Veggie Farmers on California Avenue

CALIFORNIA AVENUE MARKET
CALIFORNIA AVENUE MARKET

 

Two weeks ago, I wrote about the fruits at the California Avenue Farmers’ Market in Palo Alto. The fruits and veggies were intermingled with flowers and other products, which I’ll show you next week. This week it’s time for your veggies.

Across the way from Joanie’s Café where we ate a fantastic breakfast, there was the “asparagus and potato” stand. That’s the first stand that really caught my attention. When I shop in my local grocery store, I might have a choice of two or three kinds of potatoes, but look at the variety here – with fresh asparagus, no less!

 

I learn so much when I write these posts! I hadn’t noticed the name “Zuckerman’s Farms” on the canopy of this stand until I was writing, so I looked it up on Google. This farmer is part of an organization called CUESA, which means “the Center for Urban Education about Sustainable Agriculture,” a topic about which I’m extremely interested.

The many varieties of common vegetables we often take for granted were obvious at this market. Of course, it was all fun and educational to see them, but I have to admit to a degree of envy that people have this at their disposal every week of the year! Check out these colorful cauliflower varieties.

 

Here is more cauliflower with artichokes and broccoli. . .

 

And how about all these fava beans??

 

So many beautiful varieties of string beans!

 

I’m not quite sure if sauerkraut qualifies as a vegetable or not, but it’s certainly made out of a veggie – and mighty good stuff it is, too! I grew up in Midwest German neighborhoods eating sauerkraut, spare ribs and mashed potatoes, almost all of it homemade. I absolutely adore sauerkraut whether cold from a jar, or slowly cooked with thick pork ribs. My dad made sauerkraut in our basement, until a batch blew up and ended up all over the ceiling! Needless to say, this stand caught my attention right away.

 

Squash is another vegetable I love, so I try to eat as many varieties that I can – both summer and winter squashes. There are amazing displays of fresh-picked squash. Here are at least two links to information about the Happy Boy Farms.

 

Behind these beautiful squash boxes, you see seedlings ready for people to take home and plant. I was so inspired when I came back home, that I put some seeds in little pots and other seeds I put directly into the ground. Everything is up!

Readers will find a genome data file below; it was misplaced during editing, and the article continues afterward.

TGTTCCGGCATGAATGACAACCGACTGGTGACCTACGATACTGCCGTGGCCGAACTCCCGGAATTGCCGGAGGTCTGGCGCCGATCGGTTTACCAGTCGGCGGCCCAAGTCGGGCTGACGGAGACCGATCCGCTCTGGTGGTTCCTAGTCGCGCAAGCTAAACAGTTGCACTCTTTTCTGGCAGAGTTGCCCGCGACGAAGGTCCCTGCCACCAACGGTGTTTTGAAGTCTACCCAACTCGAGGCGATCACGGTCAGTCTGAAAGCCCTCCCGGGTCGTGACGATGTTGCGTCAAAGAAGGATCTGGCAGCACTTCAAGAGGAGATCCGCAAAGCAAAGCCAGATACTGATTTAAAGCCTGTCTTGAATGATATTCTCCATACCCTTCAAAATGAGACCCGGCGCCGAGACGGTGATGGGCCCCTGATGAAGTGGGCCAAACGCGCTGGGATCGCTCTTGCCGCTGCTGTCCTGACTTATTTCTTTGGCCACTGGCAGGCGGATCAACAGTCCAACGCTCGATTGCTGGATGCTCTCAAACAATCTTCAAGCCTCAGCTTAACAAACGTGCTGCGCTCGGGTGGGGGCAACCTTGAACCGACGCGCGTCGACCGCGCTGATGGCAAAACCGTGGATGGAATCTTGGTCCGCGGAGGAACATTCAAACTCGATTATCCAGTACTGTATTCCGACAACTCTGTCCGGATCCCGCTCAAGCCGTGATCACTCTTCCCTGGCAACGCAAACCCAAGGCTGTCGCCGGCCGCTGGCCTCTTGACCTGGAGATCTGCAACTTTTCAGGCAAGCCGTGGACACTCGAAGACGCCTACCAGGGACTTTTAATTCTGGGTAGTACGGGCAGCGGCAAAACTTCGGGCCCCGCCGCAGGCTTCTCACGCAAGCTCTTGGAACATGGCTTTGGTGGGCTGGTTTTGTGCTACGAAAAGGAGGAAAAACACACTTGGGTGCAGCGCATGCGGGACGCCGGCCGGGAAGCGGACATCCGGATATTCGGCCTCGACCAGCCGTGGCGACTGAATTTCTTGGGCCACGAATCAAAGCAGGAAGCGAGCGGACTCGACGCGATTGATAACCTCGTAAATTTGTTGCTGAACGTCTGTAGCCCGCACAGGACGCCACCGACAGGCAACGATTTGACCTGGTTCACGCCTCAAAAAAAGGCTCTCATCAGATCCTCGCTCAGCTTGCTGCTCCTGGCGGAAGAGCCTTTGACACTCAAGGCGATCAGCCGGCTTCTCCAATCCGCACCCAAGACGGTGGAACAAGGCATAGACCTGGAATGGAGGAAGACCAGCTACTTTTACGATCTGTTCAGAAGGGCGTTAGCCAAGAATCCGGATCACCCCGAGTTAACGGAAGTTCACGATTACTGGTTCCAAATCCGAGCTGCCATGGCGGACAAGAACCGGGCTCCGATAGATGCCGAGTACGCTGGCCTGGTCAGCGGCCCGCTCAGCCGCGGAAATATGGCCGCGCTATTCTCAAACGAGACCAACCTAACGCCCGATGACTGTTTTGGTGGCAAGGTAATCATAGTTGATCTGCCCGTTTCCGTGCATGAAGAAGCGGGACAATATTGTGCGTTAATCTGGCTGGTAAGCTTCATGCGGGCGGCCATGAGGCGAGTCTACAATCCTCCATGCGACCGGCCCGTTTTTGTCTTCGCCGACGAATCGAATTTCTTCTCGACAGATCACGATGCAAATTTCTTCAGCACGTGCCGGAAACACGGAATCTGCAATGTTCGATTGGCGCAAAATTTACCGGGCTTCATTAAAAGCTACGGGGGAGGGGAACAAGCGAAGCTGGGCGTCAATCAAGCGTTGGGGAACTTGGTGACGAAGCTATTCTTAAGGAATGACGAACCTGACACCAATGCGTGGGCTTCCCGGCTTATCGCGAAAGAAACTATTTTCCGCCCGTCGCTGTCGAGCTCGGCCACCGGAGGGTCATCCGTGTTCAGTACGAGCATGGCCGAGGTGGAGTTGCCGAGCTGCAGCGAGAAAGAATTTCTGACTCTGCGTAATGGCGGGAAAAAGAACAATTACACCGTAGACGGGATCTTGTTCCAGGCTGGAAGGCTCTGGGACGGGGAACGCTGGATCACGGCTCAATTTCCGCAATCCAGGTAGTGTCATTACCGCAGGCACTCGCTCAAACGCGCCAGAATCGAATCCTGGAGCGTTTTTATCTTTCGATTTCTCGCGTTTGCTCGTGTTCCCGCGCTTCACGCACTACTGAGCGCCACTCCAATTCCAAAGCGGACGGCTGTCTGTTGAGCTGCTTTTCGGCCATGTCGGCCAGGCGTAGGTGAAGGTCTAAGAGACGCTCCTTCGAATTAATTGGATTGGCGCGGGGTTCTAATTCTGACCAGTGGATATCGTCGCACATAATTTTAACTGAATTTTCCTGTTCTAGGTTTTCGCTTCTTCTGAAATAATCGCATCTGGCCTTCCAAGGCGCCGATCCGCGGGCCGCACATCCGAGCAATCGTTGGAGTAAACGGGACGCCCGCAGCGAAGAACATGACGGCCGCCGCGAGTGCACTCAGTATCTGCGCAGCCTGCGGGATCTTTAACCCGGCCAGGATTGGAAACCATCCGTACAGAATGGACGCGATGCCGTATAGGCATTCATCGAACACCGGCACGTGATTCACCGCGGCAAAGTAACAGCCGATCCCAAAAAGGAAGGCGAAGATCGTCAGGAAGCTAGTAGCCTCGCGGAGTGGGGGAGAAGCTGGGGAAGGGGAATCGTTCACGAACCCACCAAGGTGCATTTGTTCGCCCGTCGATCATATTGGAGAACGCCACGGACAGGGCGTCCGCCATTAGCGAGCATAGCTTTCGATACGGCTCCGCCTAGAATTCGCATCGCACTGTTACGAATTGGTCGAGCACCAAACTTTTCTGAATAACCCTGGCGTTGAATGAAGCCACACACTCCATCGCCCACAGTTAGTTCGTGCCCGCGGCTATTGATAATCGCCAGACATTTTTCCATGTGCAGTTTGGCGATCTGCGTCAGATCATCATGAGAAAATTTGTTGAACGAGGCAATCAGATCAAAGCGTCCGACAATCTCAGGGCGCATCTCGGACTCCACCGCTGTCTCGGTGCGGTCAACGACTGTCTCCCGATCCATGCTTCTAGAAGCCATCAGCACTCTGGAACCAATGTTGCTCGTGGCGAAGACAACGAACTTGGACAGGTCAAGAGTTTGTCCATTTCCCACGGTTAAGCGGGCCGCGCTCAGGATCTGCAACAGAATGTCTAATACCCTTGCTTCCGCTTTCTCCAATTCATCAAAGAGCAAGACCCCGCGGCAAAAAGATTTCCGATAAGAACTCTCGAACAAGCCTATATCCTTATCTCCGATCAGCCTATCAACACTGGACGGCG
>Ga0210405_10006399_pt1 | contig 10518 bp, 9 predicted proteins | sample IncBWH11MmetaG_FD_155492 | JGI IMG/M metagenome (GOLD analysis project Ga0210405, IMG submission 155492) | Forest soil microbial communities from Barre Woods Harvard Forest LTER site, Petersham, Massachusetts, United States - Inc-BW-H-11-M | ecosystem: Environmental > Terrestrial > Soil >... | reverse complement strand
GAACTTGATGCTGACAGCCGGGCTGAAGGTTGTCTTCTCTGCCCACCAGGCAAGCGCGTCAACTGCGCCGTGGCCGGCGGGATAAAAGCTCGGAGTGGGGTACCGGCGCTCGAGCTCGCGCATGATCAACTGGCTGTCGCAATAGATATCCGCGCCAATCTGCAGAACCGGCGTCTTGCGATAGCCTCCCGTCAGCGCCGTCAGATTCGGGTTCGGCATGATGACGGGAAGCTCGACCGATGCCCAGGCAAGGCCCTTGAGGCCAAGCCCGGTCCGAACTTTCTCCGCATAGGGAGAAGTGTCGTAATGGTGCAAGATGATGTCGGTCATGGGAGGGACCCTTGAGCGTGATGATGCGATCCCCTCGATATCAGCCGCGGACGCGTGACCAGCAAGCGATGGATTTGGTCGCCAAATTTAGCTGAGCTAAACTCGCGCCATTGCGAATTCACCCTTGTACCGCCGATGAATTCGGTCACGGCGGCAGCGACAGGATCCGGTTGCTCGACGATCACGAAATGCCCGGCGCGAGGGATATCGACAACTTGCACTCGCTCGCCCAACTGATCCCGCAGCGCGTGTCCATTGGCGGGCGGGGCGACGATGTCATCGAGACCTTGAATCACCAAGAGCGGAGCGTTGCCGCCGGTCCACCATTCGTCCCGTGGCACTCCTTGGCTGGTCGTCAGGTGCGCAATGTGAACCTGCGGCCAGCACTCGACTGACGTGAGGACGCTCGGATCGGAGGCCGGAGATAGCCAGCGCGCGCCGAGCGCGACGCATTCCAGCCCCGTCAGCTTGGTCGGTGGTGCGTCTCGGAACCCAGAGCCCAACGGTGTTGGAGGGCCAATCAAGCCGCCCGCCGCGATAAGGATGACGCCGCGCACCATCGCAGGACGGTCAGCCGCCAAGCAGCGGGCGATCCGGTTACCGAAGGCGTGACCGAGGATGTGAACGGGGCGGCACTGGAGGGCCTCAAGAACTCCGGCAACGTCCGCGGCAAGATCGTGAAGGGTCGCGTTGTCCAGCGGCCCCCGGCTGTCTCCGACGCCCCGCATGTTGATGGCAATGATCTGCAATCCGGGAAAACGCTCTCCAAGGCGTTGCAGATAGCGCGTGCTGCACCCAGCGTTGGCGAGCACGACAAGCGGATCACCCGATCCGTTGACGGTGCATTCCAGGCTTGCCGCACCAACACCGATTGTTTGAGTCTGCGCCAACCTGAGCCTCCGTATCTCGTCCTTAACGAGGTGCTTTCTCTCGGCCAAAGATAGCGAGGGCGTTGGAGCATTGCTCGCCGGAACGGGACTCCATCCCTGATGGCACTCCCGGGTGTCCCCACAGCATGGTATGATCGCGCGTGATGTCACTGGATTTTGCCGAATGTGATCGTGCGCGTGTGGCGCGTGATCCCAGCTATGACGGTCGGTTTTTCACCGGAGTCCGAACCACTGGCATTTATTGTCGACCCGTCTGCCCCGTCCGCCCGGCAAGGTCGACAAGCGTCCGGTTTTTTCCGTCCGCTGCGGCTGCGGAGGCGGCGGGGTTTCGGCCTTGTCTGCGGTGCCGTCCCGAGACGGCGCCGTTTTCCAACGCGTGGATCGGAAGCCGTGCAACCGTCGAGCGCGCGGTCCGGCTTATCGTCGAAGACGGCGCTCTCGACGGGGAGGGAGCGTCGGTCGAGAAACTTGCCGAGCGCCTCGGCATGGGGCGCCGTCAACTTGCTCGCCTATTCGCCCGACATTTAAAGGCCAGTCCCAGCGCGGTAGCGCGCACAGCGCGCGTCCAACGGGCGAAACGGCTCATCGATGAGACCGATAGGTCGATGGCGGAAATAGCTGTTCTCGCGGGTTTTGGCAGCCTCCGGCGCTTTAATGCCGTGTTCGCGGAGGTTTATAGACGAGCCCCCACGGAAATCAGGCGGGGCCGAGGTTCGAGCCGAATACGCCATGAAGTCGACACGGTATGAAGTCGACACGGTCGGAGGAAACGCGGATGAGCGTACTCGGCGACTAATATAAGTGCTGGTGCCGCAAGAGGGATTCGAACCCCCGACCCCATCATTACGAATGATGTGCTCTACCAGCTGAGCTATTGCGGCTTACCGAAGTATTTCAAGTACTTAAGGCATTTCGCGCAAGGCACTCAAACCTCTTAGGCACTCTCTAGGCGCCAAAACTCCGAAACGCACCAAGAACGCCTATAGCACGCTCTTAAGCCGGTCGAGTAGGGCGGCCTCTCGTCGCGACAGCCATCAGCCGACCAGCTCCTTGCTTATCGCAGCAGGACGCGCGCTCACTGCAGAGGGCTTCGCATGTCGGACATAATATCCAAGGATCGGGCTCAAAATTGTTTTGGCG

I was surprised to see so many root vegetables. I usually think of them as fall or winter crops, but in a place like California (and actually in Hawaii, too) I think almost anything can be grown at any time of year. That was my experience when I lived in California, and it’s my experience here in Hawaii.

TURNIP ROOTS AND MORE
TURNIP ROOTS AND MORE

 

PARSNIPS, GARLIC, RADISHES
PARSNIPS, GARLIC, RADISHES

 

Sugar snap peas are among my favorite spring/summer veggies. This is a beautiful display of the basket overflowing with goodness. I have sugar snap peas coming up in my garden right now, which shows just how cool it is here this time of year. That’s not how most people think of Hawaii.

 

What a delight to see so many mushrooms! This is a delicious, low calorie product that can be a special addition to almost any recipe. They also can stand alone on their own. If you haven’t discovered the versatility of mushrooms, just Google mushroom recipes.

 

It’s worth making a special trip to California Avenue in Palo Alto on a Sunday morning just to do your week’s grocery shopping. Join others in making this a Sunday tradition. Next week, I’ll post flowers and other items available at the market.

 

I apologize to those vendors I don’t mention or for whom I don’t provide a link. I looked up all of the names I could read on my photos. Next time I get to this market, I’ll be more diligent in my efforts and ask!

A hui hou!

 

2 thoughts on “Veggie Farmers on California Avenue”

  1. Wow…that’s amazing!!!!! I wish I could shop there. NOTHING like that here. It’s wonderful.

    It’s true, like you mentioned about CUESA, we learn a lot when we write our blogs. I know I do, too. There’s always something I need to clarify for myself and, hours later, I’ve learned all kinds of new stuff I had no idea about but am interested in.

    Love you blog, truly.

  2. Thanks for your comment, Hilton! Like you, I wish there was something like that here. Actually, Hilo has a beautiful farmers’ market that carries everything the Asian would ever want to use in cooking, plus fish and more. The problem for me is that it’s a 2-hour drive to get there and I’d have to leave at 4 in the morning to get the freshest veggies. It’s worth it occasionally, but not something I can do every weekend. It’s just wonderful to know that something like these markets exist in this world!

    Maybe you need to start one there in St. Pete! Surely there are plenty of farmers in the area who would love to contribute! Watch for next week’s blog when I show what else this market carries!
    Aloha,
    Lucy

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